Statements and Weekly Columns of Archbishop Chaput
Statement of Archbishop Charles J. Chaput O.F.M. Cap. Regarding Supreme Court Ruling on Same Sex Marriage
The Supreme Court’s 5-4 decision on marriage is not a surprise. The surprise will come as ordinary people begin to experience, firsthand and painfully, the impact of today’s action on everything they thought they knew about marriage, family life, our laws and our social institutions.
Statement of Archbishop Charles J. Chaput, O.F.M. Cap. Regarding the Tragedy in Charleston, South Carolina
“I am deeply saddened by the mass murder that occurred at Emanuel AME Church in Charleston, South Carolina last evening. All life matters and when life is taken in such a violent way, all people of good will are devastated. The fact that nine people were shot to death as their pastor led Bible Study in their Church led to me to prayer throughout this day.
Statement of Archbishop Charles J. Chaput, O.F.M. Cap. Regarding Pope Francis’ Encyclical, Laudato Si
“The Holy Father’s new Laudato Si (“Praise be to you, Lord”) encyclical is a deep and complex appeal to conscience, a challenge to all of us to reexamine our stewardship of the environment and our love for the global poor.
Declaración del Arzobispo Charles J. Chaput, O.F.M. CAP. sobre la encíclica del Papa Francisco, Laudato Si
«La nueva encíclica del Santo Padre Laudato Si (Alabado seas, Señor) es una profunda y compleja apelación a la conciencia, un reto a todos a reexaminar nuestra corresponsabilidad del medio ambiente y nuestro amor por los pobres del mundo.
The First World War lingers in the memory as humanity’s first encounter with industrialized killing on a mass scale. New weapons of the machine age obliterated forests, villages and fields – an entire way of life. This new type of war also deeply shaped the thinking of men who experienced it firsthand. Among them were J.R.R. Tolkien and C.S. Lewis, two of the greatest Christian writers of the last century.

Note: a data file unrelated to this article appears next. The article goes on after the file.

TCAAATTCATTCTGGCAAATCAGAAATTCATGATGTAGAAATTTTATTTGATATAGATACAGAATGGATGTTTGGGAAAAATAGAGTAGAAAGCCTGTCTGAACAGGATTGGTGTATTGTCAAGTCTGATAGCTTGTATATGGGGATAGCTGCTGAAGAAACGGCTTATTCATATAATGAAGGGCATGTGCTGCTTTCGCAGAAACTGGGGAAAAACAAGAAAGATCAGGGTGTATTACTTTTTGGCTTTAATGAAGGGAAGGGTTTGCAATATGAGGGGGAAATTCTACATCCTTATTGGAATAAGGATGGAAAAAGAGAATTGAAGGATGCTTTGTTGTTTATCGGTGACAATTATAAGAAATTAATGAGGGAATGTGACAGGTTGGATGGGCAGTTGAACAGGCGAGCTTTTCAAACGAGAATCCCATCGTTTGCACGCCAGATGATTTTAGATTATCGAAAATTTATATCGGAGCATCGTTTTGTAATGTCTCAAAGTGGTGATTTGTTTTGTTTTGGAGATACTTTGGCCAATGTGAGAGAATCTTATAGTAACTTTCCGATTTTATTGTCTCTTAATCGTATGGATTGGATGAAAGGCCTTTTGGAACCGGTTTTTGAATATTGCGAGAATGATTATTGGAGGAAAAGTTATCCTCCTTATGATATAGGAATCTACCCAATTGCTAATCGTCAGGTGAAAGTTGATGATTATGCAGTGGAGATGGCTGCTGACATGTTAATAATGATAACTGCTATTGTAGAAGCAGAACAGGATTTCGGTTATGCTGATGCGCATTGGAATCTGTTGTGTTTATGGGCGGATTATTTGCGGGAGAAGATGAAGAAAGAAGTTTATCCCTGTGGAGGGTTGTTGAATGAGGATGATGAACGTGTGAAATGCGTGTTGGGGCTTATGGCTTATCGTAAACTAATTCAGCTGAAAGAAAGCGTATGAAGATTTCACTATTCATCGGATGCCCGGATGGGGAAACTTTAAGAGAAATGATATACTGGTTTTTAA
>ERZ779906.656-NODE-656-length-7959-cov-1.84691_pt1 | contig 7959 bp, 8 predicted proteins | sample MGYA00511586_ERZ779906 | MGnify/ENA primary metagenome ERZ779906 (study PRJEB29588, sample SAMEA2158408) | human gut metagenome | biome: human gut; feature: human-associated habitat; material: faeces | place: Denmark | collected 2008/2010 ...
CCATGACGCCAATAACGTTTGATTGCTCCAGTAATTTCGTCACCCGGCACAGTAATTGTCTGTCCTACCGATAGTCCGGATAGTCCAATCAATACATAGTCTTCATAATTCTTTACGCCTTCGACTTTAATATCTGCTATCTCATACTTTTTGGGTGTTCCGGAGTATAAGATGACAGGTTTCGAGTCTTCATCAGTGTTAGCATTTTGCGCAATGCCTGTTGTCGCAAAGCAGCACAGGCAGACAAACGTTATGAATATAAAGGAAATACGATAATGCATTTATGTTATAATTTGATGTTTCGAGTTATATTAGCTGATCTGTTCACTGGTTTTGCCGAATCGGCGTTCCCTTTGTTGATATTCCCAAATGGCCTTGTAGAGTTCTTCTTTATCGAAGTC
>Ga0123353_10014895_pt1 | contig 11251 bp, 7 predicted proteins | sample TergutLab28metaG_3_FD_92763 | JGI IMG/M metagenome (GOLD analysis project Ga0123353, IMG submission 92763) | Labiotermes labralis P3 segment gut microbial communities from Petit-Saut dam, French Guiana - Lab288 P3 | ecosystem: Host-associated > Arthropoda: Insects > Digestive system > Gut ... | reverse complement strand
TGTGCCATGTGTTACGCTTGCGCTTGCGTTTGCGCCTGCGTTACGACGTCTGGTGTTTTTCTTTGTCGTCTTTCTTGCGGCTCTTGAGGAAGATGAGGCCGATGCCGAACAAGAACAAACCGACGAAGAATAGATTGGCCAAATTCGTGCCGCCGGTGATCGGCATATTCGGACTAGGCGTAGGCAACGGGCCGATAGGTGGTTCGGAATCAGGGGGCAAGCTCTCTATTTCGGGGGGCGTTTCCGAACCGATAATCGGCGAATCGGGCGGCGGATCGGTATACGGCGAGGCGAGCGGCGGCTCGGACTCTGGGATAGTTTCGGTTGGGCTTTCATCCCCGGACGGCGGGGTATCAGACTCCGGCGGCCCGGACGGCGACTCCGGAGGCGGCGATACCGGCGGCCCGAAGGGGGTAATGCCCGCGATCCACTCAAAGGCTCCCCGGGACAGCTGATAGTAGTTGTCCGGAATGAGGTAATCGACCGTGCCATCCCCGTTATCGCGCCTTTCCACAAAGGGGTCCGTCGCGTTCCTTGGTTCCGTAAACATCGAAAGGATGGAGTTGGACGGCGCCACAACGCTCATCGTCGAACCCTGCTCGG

In Christian thought, justice is one of the cardinal (or “hinge”) virtues. Mercy – also a virtue – is a fruit of the great theological virtue, charity. Together, mercy and justice should guide a mature Christian’s actions, choices and words.
En el pensamiento cristiano, la justicia es una de las virtudes cardinales (o «coyuntura»). La misericordia —también una virtud— es fruto de la gran virtud teológica, la caridad. Juntas, la misericordia y la justicia deben guiar las acciones, decisiones y palabras de un cristiano maduro.
I’ve followed news of the tragic Amtrak train derailment in the Port Richmond section of Philadelphia last night with deep sadness and concern.
Throughout the weeks of April, our Commonwealth, along with the rest of the country, has been focused on National Child Abuse Prevention and Awareness Month.
On March 5 (http://catholicphilly.com/2015/03/think-tank/archbishop-chaput-column/remembering-a-forgotten-genocide/), I devoted this column space to remembering the mass murder carried out by Turkish authorities against Armenian Christians and other Christian minorities then living in Turkey.